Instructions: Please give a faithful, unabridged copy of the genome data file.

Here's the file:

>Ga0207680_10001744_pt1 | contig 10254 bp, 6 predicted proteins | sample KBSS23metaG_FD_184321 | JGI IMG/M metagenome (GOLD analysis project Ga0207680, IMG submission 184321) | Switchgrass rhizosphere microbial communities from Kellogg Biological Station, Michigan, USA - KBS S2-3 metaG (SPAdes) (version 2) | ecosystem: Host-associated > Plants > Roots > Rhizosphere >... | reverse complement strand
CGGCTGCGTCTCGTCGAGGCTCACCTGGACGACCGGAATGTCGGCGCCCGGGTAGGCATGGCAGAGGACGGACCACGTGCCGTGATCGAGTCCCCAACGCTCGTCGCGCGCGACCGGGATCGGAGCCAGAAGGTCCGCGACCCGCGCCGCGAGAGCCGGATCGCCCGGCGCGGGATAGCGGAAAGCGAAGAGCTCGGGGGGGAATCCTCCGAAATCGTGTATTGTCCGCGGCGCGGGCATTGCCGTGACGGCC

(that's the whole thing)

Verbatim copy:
>Ga0207680_10001744_pt1 | contig 10254 bp, 6 predicted proteins | sample KBSS23metaG_FD_184321 | JGI IMG/M metagenome (GOLD analysis project Ga0207680, IMG submission 184321) | Switchgrass rhizosphere microbial communities from Kellogg Biological Station, Michigan, USA - KBS S2-3 metaG (SPAdes) (version 2) | ecosystem: Host-associated > Plants > Roots > Rhizosphere >... | reverse complement strand
CGGCTGCGTCTCGTCGAGGCTCACCTGGACGACCGGAATGTCGGCGCCCGGGTAGGCATGGCAGAGGACGGACCACGTGCCGTGATCGAGTCCCCAACGCTCGTCGCGCGCGACCGGGATCGGAGCCAGAAGGTCCGCGACCCGCGCCGCGAGAGCCGGATCGCCCGGCGCGGGATAGCGGAAAGCGAAGAGCTCGGGGGGGAATCCTCCGAAATCGTGTATTGTCCGCGGCGCGGGCATTGCCGTGACGGCC